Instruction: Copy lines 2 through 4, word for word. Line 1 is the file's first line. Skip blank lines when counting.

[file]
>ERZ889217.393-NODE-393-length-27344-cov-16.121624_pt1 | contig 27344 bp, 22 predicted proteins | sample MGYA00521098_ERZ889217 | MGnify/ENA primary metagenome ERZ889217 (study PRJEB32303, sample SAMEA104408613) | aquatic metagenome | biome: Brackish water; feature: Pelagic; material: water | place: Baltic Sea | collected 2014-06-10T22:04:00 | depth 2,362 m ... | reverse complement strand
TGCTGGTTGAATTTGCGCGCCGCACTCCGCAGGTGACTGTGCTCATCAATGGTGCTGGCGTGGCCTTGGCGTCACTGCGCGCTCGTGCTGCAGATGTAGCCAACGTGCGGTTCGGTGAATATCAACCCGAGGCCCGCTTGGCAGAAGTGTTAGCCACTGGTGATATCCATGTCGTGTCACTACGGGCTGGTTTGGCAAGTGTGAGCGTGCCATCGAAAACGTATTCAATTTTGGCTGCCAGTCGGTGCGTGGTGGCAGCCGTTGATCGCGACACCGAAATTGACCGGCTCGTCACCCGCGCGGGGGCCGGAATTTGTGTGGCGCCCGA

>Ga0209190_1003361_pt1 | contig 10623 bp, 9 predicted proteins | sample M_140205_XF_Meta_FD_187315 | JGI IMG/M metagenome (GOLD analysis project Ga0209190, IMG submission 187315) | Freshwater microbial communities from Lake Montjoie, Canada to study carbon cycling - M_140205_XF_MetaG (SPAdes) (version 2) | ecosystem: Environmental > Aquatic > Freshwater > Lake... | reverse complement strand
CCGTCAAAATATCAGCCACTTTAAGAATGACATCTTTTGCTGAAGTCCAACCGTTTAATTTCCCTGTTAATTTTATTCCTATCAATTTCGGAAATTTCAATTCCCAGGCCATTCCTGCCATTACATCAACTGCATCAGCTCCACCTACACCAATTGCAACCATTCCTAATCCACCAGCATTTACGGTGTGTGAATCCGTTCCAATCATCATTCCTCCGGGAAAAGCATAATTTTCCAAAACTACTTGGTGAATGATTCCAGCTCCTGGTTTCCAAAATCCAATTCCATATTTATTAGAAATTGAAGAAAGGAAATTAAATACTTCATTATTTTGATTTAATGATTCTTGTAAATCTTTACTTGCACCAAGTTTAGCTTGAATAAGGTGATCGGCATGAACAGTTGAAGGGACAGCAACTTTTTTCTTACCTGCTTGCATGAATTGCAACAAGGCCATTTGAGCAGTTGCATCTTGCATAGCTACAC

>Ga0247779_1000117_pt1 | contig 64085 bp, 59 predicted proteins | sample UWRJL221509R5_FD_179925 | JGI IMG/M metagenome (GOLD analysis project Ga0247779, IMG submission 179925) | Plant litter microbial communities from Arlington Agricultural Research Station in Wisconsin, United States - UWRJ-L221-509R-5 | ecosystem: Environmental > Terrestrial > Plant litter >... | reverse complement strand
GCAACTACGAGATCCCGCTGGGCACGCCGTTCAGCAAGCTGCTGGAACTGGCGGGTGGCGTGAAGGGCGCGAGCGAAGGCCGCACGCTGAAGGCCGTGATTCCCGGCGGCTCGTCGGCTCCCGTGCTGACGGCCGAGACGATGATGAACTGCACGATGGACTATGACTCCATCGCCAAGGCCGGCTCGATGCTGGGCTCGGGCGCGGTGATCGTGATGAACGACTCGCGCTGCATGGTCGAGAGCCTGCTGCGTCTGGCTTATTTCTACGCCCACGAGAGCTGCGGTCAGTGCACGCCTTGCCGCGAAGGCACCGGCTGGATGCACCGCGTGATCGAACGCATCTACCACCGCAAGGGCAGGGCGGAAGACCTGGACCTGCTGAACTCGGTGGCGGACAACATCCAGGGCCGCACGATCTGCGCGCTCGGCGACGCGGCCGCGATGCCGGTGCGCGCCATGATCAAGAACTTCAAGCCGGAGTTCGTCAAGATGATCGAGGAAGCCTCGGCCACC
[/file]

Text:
TGCTGGTTGAATTTGCGCGCCGCACTCCGCAGGTGACTGTGCTCATCAATGGTGCTGGCGTGGCCTTGGCGTCACTGCGCGCTCGTGCTGCAGATGTAGCCAACGTGCGGTTCGGTGAATATCAACCCGAGGCCCGCTTGGCAGAAGTGTTAGCCACTGGTGATATCCATGTCGTGTCACTACGGGCTGGTTTGGCAAGTGTGAGCGTGCCATCGAAAACGTATTCAATTTTGGCTGCCAGTCGGTGCGTGGTGGCAGCCGTTGATCGCGACACCGAAATTGACCGGCTCGTCACCCGCGCGGGGGCCGGAATTTGTGTGGCGCCCGA

>Ga0209190_1003361_pt1 | contig 10623 bp, 9 predicted proteins | sample M_140205_XF_Meta_FD_187315 | JGI IMG/M metagenome (GOLD analysis project Ga0209190, IMG submission 187315) | Freshwater microbial communities from Lake Montjoie, Canada to study carbon cycling - M_140205_XF_MetaG (SPAdes) (version 2) | ecosystem: Environmental > Aquatic > Freshwater > Lake... | reverse complement strand
CCGTCAAAATATCAGCCACTTTAAGAATGACATCTTTTGCTGAAGTCCAACCGTTTAATTTCCCTGTTAATTTTATTCCTATCAATTTCGGAAATTTCAATTCCCAGGCCATTCCTGCCATTACATCAACTGCATCAGCTCCACCTACACCAATTGCAACCATTCCTAATCCACCAGCATTTACGGTGTGTGAATCCGTTCCAATCATCATTCCTCCGGGAAAAGCATAATTTTCCAAAACTACTTGGTGAATGATTCCAGCTCCTGGTTTCCAAAATCCAATTCCATATTTATTAGAAATTGAAGAAAGGAAATTAAATACTTCATTATTTTGATTTAATGATTCTTGTAAATCTTTACTTGCACCAAGTTTAGCTTGAATAAGGTGATCGGCATGAACAGTTGAAGGGACAGCAACTTTTTTCTTACCTGCTTGCATGAATTGCAACAAGGCCATTTGAGCAGTTGCATCTTGCATAGCTACAC